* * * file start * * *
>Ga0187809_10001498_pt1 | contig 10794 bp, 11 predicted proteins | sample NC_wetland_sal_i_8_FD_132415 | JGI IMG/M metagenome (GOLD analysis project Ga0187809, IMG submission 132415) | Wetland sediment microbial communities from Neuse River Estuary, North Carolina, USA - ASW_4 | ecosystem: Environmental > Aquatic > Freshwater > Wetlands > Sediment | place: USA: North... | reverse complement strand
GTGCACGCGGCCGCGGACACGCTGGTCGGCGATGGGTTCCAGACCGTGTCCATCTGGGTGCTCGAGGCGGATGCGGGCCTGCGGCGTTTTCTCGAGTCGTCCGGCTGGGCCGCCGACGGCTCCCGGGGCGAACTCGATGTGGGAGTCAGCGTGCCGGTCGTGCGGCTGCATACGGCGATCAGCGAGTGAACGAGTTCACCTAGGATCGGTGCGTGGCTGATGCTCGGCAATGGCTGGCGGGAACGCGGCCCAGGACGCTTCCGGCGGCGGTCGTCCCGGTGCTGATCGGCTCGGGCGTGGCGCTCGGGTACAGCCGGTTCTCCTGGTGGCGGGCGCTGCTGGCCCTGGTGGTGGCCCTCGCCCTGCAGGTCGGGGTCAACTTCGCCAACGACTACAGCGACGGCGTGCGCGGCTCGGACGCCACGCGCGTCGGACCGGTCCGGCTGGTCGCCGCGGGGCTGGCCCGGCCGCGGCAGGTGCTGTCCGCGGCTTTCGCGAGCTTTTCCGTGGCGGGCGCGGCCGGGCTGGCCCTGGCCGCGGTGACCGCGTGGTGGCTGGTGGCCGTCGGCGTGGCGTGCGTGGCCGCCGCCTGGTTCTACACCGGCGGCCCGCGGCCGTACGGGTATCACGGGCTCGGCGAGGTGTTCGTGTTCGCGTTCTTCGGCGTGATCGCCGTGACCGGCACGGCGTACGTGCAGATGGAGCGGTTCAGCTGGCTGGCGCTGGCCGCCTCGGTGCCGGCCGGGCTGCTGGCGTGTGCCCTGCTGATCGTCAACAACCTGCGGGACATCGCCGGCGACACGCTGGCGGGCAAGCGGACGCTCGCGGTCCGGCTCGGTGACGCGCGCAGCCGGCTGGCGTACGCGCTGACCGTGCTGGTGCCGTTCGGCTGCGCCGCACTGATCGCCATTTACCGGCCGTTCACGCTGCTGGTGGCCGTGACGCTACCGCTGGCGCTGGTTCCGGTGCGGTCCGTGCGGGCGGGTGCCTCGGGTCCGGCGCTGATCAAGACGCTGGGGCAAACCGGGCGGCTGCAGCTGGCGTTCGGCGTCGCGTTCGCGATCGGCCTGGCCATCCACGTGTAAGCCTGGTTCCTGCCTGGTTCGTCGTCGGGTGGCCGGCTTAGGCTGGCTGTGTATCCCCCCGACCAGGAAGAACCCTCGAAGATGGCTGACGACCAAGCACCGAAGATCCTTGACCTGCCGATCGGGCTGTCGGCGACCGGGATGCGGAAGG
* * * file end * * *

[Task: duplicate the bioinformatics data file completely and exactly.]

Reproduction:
>Ga0187809_10001498_pt1 | contig 10794 bp, 11 predicted proteins | sample NC_wetland_sal_i_8_FD_132415 | JGI IMG/M metagenome (GOLD analysis project Ga0187809, IMG submission 132415) | Wetland sediment microbial communities from Neuse River Estuary, North Carolina, USA - ASW_4 | ecosystem: Environmental > Aquatic > Freshwater > Wetlands > Sediment | place: USA: North... | reverse complement strand
GTGCACGCGGCCGCGGACACGCTGGTCGGCGATGGGTTCCAGACCGTGTCCATCTGGGTGCTCGAGGCGGATGCGGGCCTGCGGCGTTTTCTCGAGTCGTCCGGCTGGGCCGCCGACGGCTCCCGGGGCGAACTCGATGTGGGAGTCAGCGTGCCGGTCGTGCGGCTGCATACGGCGATCAGCGAGTGAACGAGTTCACCTAGGATCGGTGCGTGGCTGATGCTCGGCAATGGCTGGCGGGAACGCGGCCCAGGACGCTTCCGGCGGCGGTCGTCCCGGTGCTGATCGGCTCGGGCGTGGCGCTCGGGTACAGCCGGTTCTCCTGGTGGCGGGCGCTGCTGGCCCTGGTGGTGGCCCTCGCCCTGCAGGTCGGGGTCAACTTCGCCAACGACTACAGCGACGGCGTGCGCGGCTCGGACGCCACGCGCGTCGGACCGGTCCGGCTGGTCGCCGCGGGGCTGGCCCGGCCGCGGCAGGTGCTGTCCGCGGCTTTCGCGAGCTTTTCCGTGGCGGGCGCGGCCGGGCTGGCCCTGGCCGCGGTGACCGCGTGGTGGCTGGTGGCCGTCGGCGTGGCGTGCGTGGCCGCCGCCTGGTTCTACACCGGCGGCCCGCGGCCGTACGGGTATCACGGGCTCGGCGAGGTGTTCGTGTTCGCGTTCTTCGGCGTGATCGCCGTGACCGGCACGGCGTACGTGCAGATGGAGCGGTTCAGCTGGCTGGCGCTGGCCGCCTCGGTGCCGGCCGGGCTGCTGGCGTGTGCCCTGCTGATCGTCAACAACCTGCGGGACATCGCCGGCGACACGCTGGCGGGCAAGCGGACGCTCGCGGTCCGGCTCGGTGACGCGCGCAGCCGGCTGGCGTACGCGCTGACCGTGCTGGTGCCGTTCGGCTGCGCCGCACTGATCGCCATTTACCGGCCGTTCACGCTGCTGGTGGCCGTGACGCTACCGCTGGCGCTGGTTCCGGTGCGGTCCGTGCGGGCGGGTGCCTCGGGTCCGGCGCTGATCAAGACGCTGGGGCAAACCGGGCGGCTGCAGCTGGCGTTCGGCGTCGCGTTCGCGATCGGCCTGGCCATCCACGTGTAAGCCTGGTTCCTGCCTGGTTCGTCGTCGGGTGGCCGGCTTAGGCTGGCTGTGTATCCCCCCGACCAGGAAGAACCCTCGAAGATGGCTGACGACCAAGCACCGAAGATCCTTGACCTGCCGATCGGGCTGTCGGCGACCGGGATGCGGAAGG